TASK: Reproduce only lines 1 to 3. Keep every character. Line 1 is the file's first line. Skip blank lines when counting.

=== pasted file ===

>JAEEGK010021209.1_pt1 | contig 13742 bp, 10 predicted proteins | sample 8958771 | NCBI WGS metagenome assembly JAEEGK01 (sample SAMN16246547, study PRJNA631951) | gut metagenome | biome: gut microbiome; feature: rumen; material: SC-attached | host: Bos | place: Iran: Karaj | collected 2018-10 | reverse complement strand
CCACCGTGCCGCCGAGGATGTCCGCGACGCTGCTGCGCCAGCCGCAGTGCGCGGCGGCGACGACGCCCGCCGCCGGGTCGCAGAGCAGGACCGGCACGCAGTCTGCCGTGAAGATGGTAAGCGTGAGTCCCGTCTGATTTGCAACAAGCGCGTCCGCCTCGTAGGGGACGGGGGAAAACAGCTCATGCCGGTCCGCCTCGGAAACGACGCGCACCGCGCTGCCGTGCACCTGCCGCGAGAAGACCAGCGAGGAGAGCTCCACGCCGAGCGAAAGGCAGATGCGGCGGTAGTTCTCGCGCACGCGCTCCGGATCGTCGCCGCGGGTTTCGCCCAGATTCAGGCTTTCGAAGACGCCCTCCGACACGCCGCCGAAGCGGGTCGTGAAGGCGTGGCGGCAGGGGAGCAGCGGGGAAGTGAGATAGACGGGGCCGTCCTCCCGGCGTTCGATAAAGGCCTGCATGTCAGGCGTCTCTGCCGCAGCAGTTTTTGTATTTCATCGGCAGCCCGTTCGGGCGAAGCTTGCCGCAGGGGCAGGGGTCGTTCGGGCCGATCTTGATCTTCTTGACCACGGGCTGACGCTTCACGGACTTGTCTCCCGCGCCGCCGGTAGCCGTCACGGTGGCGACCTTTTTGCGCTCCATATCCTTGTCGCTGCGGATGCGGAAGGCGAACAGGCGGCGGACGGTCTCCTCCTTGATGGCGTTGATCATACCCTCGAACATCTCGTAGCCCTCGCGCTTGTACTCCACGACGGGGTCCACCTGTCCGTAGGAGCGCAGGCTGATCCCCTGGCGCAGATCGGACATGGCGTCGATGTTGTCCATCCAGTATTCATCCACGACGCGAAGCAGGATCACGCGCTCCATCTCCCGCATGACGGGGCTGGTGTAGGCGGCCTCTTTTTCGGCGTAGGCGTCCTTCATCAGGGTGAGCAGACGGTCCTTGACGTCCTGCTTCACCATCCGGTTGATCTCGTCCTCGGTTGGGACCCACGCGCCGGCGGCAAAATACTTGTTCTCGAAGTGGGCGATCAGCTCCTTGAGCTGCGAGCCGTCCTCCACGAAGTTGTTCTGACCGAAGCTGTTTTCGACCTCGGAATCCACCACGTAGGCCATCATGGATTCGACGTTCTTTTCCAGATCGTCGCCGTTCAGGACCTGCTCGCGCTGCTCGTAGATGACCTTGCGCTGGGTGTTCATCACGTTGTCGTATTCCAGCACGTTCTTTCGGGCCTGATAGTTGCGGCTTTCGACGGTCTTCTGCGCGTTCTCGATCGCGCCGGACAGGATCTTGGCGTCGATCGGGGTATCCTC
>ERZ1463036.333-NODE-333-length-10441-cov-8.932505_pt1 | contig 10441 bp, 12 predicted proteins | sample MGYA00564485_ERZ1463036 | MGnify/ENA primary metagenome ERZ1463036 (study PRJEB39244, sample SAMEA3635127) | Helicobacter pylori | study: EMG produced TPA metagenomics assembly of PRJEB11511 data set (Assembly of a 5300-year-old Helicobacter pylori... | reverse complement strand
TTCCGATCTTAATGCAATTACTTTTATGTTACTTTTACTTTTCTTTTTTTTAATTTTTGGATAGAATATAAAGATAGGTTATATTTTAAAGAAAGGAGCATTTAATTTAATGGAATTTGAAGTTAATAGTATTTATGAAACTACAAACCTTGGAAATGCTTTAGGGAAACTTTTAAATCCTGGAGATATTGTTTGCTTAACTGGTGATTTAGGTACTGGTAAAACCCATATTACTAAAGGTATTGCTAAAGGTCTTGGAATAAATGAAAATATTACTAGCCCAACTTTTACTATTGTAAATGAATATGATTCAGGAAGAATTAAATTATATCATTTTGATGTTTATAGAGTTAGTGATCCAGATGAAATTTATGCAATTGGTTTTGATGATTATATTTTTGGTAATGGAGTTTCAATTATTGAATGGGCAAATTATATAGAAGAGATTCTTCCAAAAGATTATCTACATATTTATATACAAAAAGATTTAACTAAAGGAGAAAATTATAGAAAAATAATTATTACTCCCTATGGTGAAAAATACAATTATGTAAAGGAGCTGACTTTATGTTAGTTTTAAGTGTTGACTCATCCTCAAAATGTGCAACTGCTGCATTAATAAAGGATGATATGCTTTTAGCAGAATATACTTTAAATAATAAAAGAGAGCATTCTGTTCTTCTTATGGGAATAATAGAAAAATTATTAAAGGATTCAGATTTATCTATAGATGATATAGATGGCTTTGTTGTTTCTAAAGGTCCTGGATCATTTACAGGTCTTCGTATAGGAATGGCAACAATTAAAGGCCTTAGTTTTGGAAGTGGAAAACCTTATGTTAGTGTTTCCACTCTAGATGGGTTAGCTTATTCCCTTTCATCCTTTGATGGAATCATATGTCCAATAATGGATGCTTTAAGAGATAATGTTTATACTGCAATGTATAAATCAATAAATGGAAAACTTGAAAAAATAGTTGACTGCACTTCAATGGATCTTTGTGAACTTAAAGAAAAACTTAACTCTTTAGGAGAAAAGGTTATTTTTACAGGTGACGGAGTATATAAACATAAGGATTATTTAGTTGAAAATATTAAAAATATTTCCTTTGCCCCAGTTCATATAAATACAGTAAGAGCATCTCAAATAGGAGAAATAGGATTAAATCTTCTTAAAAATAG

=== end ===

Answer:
>JAEEGK010021209.1_pt1 | contig 13742 bp, 10 predicted proteins | sample 8958771 | NCBI WGS metagenome assembly JAEEGK01 (sample SAMN16246547, study PRJNA631951) | gut metagenome | biome: gut microbiome; feature: rumen; material: SC-attached | host: Bos | place: Iran: Karaj | collected 2018-10 | reverse complement strand
CCACCGTGCCGCCGAGGATGTCCGCGACGCTGCTGCGCCAGCCGCAGTGCGCGGCGGCGACGACGCCCGCCGCCGGGTCGCAGAGCAGGACCGGCACGCAGTCTGCCGTGAAGATGGTAAGCGTGAGTCCCGTCTGATTTGCAACAAGCGCGTCCGCCTCGTAGGGGACGGGGGAAAACAGCTCATGCCGGTCCGCCTCGGAAACGACGCGCACCGCGCTGCCGTGCACCTGCCGCGAGAAGACCAGCGAGGAGAGCTCCACGCCGAGCGAAAGGCAGATGCGGCGGTAGTTCTCGCGCACGCGCTCCGGATCGTCGCCGCGGGTTTCGCCCAGATTCAGGCTTTCGAAGACGCCCTCCGACACGCCGCCGAAGCGGGTCGTGAAGGCGTGGCGGCAGGGGAGCAGCGGGGAAGTGAGATAGACGGGGCCGTCCTCCCGGCGTTCGATAAAGGCCTGCATGTCAGGCGTCTCTGCCGCAGCAGTTTTTGTATTTCATCGGCAGCCCGTTCGGGCGAAGCTTGCCGCAGGGGCAGGGGTCGTTCGGGCCGATCTTGATCTTCTTGACCACGGGCTGACGCTTCACGGACTTGTCTCCCGCGCCGCCGGTAGCCGTCACGGTGGCGACCTTTTTGCGCTCCATATCCTTGTCGCTGCGGATGCGGAAGGCGAACAGGCGGCGGACGGTCTCCTCCTTGATGGCGTTGATCATACCCTCGAACATCTCGTAGCCCTCGCGCTTGTACTCCACGACGGGGTCCACCTGTCCGTAGGAGCGCAGGCTGATCCCCTGGCGCAGATCGGACATGGCGTCGATGTTGTCCATCCAGTATTCATCCACGACGCGAAGCAGGATCACGCGCTCCATCTCCCGCATGACGGGGCTGGTGTAGGCGGCCTCTTTTTCGGCGTAGGCGTCCTTCATCAGGGTGAGCAGACGGTCCTTGACGTCCTGCTTCACCATCCGGTTGATCTCGTCCTCGGTTGGGACCCACGCGCCGGCGGCAAAATACTTGTTCTCGAAGTGGGCGATCAGCTCCTTGAGCTGCGAGCCGTCCTCCACGAAGTTGTTCTGACCGAAGCTGTTTTCGACCTCGGAATCCACCACGTAGGCCATCATGGATTCGACGTTCTTTTCCAGATCGTCGCCGTTCAGGACCTGCTCGCGCTGCTCGTAGATGACCTTGCGCTGGGTGTTCATCACGTTGTCGTATTCCAGCACGTTCTTTCGGGCCTGATAGTTGCGGCTTTCGACGGTCTTCTGCGCGTTCTCGATCGCGCCGGACAGGATCTTGGCGTCGATCGGGGTATCCTC
>ERZ1463036.333-NODE-333-length-10441-cov-8.932505_pt1 | contig 10441 bp, 12 predicted proteins | sample MGYA00564485_ERZ1463036 | MGnify/ENA primary metagenome ERZ1463036 (study PRJEB39244, sample SAMEA3635127) | Helicobacter pylori | study: EMG produced TPA metagenomics assembly of PRJEB11511 data set (Assembly of a 5300-year-old Helicobacter pylori... | reverse complement strand